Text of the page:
On September 26, 2017 Astrobotic signed a 2-year extension to its SAA with NASA. As of September 2017 the Peregrine Lunar Lander has partially completed Milestone 9: Main engine and Reaction Control System (RCS) hot fire tests. There are 10 milestones to go.[14]

In February 2018 Astrobotic estimated that their Peregrine Lunar Lander would be launched on its first mission to the Moon in 2020.[15]

Masten Space Systems[edit]

Masten Space Systems Inc. of Mojave, Calif. is believed to have bid both the XEUS lander and the smaller XL-1 lander. XEUS comes in two versions. The expendable version can land about 10 tonnes, where as the reusable version can land 5 tonne. As of May 2015 Masten has signed an unfunded Space Act Agreement with NASA containing 22 Milestones to demonstrate the hardware and software for a commercial lunar lander, ending in August 2017.[16] As of September 2017 Milestone 16: Drop test of landing gear components has been completed.[17]

The XL-1 is being designed to soft land a payload of 100 kg (220 lb) on the lunar surface.[18]

The 2-year extension to the NASA/Masten SAA signed September 27, 2017 has a total of 32 milestones. The additional milestones cover XL-1, XL-1T and the XEUS concept.[17]

Moon Express[edit]

Moon Express Inc., of Moffett Field, Calif. is believed to have bid the MX-1 lander family.[2] In early 2015 Moon Express test flew a tethered prototype lander at the Morpheus Lander test area at NASA's Kennedy Space Center as part of its entry in the Google XPRIZE. The operational spacecraft is designed to be launched as a secondary payload and to fly to the Moon from GEO.[19][20] As of 22 January 2015 Moon Express has signed a 5-year agreement with Space Florida to perform lunar lander development and flight test operations at Space Launch Complex 36 (SLC-36), Cape Canaveral Air Force Station in Brevard County, Florida.[21]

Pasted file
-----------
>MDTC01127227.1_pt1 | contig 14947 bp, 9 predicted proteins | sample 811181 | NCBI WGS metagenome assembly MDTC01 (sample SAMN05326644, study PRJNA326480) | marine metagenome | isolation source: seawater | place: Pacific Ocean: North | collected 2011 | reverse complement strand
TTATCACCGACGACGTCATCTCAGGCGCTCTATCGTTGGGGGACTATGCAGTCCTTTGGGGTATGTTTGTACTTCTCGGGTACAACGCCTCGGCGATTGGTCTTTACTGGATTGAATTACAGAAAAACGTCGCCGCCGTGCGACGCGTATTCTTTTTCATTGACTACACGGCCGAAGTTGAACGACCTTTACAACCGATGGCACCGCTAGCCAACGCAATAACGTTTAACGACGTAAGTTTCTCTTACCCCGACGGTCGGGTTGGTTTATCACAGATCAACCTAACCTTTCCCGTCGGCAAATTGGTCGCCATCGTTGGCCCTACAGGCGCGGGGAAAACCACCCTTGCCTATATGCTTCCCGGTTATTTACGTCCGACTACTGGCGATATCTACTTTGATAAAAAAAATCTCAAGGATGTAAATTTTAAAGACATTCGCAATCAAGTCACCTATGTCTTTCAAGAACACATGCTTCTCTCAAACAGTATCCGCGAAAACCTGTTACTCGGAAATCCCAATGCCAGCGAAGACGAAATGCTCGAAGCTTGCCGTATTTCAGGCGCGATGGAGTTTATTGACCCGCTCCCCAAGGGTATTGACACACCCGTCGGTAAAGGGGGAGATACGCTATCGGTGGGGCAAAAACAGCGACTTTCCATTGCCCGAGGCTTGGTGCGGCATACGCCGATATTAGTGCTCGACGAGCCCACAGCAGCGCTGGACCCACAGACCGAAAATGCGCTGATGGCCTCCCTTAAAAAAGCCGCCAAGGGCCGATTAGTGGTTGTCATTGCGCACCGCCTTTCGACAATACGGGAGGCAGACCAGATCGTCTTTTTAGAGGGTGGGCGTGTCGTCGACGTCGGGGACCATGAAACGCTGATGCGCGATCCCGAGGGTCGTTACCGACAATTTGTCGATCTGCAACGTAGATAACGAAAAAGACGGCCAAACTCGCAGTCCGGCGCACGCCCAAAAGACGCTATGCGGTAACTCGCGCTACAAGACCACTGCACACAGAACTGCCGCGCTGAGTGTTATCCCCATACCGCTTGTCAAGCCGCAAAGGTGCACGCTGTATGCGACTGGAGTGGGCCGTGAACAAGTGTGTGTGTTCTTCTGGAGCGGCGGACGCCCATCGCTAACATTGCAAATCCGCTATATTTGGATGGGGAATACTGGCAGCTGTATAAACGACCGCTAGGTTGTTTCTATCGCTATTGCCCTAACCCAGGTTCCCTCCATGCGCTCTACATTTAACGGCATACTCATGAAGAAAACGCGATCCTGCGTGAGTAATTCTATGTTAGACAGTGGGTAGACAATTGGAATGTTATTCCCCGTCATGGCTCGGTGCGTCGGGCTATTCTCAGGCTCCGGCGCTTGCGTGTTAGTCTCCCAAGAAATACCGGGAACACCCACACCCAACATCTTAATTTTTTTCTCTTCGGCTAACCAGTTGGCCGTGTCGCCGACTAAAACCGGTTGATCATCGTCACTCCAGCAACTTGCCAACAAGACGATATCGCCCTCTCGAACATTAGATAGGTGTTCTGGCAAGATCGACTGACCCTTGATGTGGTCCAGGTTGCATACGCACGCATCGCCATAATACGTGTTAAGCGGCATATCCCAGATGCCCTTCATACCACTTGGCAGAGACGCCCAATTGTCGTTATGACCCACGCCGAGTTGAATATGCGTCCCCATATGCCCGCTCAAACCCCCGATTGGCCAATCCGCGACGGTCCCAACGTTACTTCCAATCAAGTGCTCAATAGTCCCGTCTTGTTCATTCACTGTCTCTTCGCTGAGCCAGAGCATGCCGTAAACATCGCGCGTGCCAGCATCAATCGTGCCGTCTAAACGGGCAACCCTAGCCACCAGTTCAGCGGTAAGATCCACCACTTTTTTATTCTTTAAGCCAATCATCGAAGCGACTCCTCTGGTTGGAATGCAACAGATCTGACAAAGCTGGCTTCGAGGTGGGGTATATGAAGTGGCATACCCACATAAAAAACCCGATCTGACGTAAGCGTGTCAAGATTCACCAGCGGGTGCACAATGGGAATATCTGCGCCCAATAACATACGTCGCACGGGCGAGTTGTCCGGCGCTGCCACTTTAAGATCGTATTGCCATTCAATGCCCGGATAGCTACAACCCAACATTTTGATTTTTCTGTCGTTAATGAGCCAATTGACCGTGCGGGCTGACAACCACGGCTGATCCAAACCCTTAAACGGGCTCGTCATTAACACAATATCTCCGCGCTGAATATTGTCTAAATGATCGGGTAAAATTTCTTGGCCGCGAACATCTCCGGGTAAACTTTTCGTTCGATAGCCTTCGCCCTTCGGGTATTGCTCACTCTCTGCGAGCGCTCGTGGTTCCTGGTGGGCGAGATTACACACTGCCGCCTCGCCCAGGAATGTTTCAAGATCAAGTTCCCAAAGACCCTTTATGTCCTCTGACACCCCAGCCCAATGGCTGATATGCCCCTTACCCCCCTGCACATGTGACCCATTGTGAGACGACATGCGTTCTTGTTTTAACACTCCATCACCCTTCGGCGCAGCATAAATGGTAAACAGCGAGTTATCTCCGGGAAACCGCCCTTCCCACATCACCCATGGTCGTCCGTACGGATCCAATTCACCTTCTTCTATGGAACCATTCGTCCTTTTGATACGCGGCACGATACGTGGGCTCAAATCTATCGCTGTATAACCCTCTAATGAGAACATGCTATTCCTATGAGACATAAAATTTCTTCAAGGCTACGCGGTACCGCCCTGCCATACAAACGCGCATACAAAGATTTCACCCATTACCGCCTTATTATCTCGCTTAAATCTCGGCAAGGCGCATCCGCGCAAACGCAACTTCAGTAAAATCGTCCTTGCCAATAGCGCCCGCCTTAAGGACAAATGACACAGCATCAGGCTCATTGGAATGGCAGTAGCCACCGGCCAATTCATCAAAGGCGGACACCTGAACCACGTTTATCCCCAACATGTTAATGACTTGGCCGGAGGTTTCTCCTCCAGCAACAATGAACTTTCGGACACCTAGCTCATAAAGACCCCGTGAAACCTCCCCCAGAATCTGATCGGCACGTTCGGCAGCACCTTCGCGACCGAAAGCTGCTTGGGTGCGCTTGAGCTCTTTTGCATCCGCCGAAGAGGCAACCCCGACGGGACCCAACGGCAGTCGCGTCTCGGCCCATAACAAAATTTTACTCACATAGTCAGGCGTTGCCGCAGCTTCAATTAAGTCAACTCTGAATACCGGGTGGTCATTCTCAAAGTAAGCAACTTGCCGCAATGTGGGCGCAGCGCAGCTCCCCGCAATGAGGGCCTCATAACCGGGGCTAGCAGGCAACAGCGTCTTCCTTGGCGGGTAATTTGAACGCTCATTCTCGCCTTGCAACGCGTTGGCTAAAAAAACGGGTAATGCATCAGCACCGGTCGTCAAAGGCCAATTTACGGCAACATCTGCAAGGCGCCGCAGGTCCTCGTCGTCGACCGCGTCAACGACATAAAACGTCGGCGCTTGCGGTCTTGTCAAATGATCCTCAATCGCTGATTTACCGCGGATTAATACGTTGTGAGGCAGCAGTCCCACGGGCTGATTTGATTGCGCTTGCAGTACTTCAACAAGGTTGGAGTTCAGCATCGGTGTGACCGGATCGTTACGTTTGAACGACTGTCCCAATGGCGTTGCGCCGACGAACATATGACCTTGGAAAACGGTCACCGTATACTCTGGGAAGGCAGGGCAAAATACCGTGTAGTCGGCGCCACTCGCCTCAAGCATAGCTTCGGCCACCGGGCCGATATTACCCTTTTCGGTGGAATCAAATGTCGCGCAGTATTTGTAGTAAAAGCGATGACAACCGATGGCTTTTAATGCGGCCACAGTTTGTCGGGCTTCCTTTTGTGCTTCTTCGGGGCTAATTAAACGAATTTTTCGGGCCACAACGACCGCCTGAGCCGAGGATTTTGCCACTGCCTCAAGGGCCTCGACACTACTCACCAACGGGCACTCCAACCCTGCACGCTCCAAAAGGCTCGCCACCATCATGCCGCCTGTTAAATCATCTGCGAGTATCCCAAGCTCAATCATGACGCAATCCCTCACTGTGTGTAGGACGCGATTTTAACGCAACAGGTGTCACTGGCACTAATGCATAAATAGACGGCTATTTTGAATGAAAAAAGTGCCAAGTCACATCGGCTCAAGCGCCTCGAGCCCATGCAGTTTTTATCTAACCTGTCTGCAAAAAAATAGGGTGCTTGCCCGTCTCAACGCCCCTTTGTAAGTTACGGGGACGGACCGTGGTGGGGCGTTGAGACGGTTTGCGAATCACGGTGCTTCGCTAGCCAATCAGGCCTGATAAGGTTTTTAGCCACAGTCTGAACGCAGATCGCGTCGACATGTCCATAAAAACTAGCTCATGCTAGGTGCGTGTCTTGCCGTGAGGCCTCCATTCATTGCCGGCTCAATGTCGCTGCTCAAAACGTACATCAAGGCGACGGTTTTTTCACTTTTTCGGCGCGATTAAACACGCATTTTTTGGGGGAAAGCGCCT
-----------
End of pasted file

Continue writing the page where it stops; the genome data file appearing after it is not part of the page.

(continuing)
As of 10 March 2015 Moon Express hopes to soft land on the Moon in 2016. The MX-1 will exit Low Earth Orbit using its hydrogen peroxide engine. Later missions plan to bring back to Earth minerals, Moon rocks and precious metals.[20] The unfunded Space Act Agreement (SAA) with NASA contains 16 milestones ending in March 2017.[22] As of November 2015 the lander's tether test has been completed.[11]

On September 26, 2017 Moon Express signed an extension to its SAA with NASA lasting until September 2019. As of September 2017 Moon Express has completed Milestone 6: MX-1 System design review. There are 17 further milestones.[23]

See also[edit]

References[edit]

  1. ^ a b c "NASA TechPort -- Lunar CATALYST Project". NASA TechPort. National Aeronautics and Space Administration. Retrieved November 19, 2015.
  2. ^ a b "About Lunar CATALYST". NASA.GOV. NASA. Retrieved October 31, 2015.
  3. ^ a b c Erin Mahoney. "NASA Extends Agreements to Advance Commercial Lunar Landers". NASA.GOV. Retrieved November 2, 2017.